Another UK-Based Publisher Coalition Emerges

AOP Publisher AllianceSoon, UK buyers will have two premium publisher coalitions to choose from.

On the heels of the announcement of Pangaea, the UK trade association AOP (Association of Online Publishers) revealed on Tuesday its plans to create a consortium set to make its debut in six to eight weeks, after the publishers involved implement AppNexus technology and pool their inventory into a private exchange.

The publishers in the AOP premium publisher alliance include Telegraph Media Group, ESI Media, Time Inc., Haymarket Media Group, Dennis Publishing Ltd., Auto Trader, Future Plc, Sift Media and Bauer Consumer Media Ltd.

AOP hopes to create more value and transparency with programmatic by taking charge itself, while protecting its direct sales efforts.

“The market is ready for simplification, for publishers to start to collaborate where they can, without sharing sensitive information,” said AOP Chairman Tim Faircliff. “It’s led by the changes in technology. Five years ago, it would have been sharing spreadsheets together, which is rubbish.”

The idea for a private marketplace composed of premium publishers bubbled up from within the AOP in September. The AOP, as a neutral party, seemed the best place to house such an alliance. “The association is there to protect and champion the interest of premium publishers,” Faircliff said.

Publishers collaborating to create the alliance saw the need to create scale in premium publisher markets. “When competing with the long tail of non-premium inventory out in the market, it can be tough to ensure that the value and quality of our audience is recognized,” said Haymarket sales director Julia Dear. “This is only exacerbated because of poor attribution modeling and measurement metrics across the industry.”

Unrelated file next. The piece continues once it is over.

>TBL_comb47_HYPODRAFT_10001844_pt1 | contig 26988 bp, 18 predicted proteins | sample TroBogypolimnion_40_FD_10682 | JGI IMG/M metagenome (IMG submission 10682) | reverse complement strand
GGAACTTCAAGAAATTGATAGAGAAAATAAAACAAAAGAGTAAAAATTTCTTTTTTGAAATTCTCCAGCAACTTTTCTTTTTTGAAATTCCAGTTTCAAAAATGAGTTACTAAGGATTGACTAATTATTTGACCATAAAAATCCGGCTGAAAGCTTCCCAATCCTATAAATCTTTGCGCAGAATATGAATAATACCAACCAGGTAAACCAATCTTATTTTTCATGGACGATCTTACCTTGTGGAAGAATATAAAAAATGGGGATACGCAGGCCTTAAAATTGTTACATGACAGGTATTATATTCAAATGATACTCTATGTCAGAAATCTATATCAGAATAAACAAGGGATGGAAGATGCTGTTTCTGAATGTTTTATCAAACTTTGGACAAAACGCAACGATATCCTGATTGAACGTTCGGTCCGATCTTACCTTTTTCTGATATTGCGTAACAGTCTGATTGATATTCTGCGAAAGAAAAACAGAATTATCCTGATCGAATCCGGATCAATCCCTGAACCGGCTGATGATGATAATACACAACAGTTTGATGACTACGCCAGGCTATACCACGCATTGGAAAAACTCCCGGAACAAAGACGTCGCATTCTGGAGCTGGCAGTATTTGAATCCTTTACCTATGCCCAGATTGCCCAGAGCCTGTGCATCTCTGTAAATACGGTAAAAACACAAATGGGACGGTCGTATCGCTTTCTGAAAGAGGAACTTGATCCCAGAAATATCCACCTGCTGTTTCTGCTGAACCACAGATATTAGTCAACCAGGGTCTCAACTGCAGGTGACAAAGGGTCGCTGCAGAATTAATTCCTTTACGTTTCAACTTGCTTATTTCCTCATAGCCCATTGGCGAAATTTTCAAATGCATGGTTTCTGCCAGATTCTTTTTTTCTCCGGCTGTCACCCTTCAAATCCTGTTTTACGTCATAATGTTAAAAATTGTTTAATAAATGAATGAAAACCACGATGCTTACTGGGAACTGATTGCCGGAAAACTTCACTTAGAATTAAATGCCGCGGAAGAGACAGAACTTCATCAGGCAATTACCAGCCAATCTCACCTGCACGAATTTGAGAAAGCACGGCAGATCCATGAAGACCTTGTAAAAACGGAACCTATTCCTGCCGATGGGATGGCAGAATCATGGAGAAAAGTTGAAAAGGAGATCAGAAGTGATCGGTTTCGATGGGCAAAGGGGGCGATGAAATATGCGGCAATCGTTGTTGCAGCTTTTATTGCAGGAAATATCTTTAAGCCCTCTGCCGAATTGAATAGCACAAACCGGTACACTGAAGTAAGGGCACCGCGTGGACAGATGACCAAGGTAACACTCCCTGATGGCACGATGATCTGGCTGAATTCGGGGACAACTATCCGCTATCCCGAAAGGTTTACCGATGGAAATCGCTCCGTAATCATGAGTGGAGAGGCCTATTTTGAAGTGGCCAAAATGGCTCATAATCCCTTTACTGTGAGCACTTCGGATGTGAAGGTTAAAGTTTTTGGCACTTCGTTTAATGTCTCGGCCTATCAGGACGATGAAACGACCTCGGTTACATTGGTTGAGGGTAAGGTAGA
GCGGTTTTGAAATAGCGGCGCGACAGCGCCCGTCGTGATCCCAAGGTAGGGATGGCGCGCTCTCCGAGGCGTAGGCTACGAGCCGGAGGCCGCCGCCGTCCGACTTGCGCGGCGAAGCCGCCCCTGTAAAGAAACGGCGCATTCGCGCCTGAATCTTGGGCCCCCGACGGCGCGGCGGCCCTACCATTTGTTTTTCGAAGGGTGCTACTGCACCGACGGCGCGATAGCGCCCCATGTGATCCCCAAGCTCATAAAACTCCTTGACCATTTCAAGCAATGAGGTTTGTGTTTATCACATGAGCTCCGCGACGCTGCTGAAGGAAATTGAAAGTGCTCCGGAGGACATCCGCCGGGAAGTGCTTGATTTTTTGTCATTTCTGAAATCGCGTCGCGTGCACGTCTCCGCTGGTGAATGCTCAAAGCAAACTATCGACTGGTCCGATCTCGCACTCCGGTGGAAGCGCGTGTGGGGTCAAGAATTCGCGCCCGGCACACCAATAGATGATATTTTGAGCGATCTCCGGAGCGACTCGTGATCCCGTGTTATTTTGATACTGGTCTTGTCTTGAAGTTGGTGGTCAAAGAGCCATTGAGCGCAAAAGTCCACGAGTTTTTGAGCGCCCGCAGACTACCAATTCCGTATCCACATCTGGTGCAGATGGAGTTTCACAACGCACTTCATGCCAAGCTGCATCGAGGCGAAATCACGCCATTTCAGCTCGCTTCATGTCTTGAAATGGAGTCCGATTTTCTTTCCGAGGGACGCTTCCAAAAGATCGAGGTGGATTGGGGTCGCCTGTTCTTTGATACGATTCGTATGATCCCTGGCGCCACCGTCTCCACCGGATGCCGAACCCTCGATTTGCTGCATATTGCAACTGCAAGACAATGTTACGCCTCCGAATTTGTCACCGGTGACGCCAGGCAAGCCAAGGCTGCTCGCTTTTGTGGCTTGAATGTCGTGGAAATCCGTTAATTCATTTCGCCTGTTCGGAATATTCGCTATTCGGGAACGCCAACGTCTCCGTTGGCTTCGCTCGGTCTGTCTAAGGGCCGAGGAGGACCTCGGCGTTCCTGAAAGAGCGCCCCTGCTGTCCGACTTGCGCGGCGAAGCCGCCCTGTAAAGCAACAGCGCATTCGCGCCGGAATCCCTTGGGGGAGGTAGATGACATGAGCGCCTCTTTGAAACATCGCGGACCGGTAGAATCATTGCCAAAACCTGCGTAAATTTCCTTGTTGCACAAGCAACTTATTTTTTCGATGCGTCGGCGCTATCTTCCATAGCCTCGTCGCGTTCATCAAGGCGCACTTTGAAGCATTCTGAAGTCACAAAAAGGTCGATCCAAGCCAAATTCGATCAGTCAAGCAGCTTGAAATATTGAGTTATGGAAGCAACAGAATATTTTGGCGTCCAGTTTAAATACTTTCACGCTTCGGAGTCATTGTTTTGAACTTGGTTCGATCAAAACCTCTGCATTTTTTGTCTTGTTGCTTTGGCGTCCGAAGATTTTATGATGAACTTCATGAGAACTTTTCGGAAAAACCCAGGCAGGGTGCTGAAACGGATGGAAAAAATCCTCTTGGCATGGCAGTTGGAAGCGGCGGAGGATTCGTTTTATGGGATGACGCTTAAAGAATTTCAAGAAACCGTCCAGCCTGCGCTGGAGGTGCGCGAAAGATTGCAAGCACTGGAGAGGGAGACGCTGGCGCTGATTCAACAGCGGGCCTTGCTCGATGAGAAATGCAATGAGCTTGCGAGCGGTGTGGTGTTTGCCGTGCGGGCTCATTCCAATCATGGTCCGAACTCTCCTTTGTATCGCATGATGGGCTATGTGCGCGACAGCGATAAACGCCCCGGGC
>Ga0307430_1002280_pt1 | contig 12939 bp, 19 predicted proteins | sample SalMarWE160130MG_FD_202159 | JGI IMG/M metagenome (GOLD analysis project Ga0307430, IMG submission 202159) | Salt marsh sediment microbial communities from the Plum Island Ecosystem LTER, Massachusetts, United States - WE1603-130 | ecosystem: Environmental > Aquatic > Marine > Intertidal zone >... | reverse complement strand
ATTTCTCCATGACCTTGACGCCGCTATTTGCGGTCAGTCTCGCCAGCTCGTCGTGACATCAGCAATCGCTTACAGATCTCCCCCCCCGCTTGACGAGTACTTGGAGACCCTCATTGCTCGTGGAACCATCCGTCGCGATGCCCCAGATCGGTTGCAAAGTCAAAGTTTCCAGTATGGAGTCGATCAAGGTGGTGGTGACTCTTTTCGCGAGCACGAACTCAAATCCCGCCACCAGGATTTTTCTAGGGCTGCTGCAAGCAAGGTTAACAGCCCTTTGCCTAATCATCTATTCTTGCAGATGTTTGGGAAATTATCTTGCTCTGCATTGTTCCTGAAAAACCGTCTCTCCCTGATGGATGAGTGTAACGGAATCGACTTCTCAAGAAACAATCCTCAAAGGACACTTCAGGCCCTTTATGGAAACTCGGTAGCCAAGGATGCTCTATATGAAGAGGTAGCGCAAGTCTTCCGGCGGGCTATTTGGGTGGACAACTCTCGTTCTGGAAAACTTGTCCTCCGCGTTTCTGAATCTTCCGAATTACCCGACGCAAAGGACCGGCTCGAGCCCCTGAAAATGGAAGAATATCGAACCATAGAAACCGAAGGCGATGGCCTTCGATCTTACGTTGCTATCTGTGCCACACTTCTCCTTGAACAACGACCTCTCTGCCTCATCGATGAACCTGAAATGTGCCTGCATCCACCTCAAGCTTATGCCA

Publishers don’t have to be AOP members to contribute to the private exchange. Participants will pay a subscription fee and share in the revenue they create. Future members will have to meet certain criteria, including being original content creators.

“We’re not going after the long tail, ad network-style,” Faircliff said.

Faircliff doesn’t intend the exchange to compete with Pangaea, but to offer more options for consolidated buying in premium environments.

Pangaea, whose member publishers include the Guardian, CNN International, Reuters and the Financial Times, focuses on business news and will have a global scope.

In contrast, the AOP-led alliance will focus on UK inventory from a more diverse set of UK publishers.

The organization is still working on setting up floor prices, a block list and inventory contribution requirements. It’s likely many publishers will aim on contributing 10% of their inventory to the alliance.

“At launch, we are simply committing to a percentage of inventory to test the concept,” Dear said. “It will be quality inventory, but primarily sold to tier-two clients.”

The consortium participants also want to avoid conflict with direct sales efforts. “We will continue to sell the majority of our inventory [directly],” Dear said. Haymarket does some business with ad networks and programmatic, but “we are also very reluctant to open up our inventory to the agency trading desks in any meaningful way due to the lack of control it gives us over our business and the low pricing currently available in the market.”

The AOP alliance will only work if the group grows revenues more effectively than Haymarket would solo, delivering on the idea of “offering premium, brand-safe inventory to our clients at scale and in working with agencies around improved measurement and attribution models,” Dear said.

Publisher data will eventually be available for buyers, including the ability to buy contextually – like against automotive content.

The alliance doesn’t expect difficulties sourcing demand for the marketplace. “This has significant support from the buy side,” Faircliff said, citing public support from Havas, Xaxis and Adallect. “This is not just a publisher-led initiative, but an industry-led initiative.”

“Agencies have for some time wanted access to our premium, quality inventory to help mitigate and reassure clients around these very real and very valid concerns [about fraud and bot traffic],” Dear added.

1 Comment

  1. Augustine Fou

    I think this is the way to go and is the wave of the future. Publishers have been victimized by strong-arm tactics of media agencies who have been asked by their clients (the advertisers) to get better -- e.g. 100% viewability. Publishers need to collaborate like this and also bring in new measures of quality -- such as "humanness" to differentiate from mid- and long-tail sites.

    Reply

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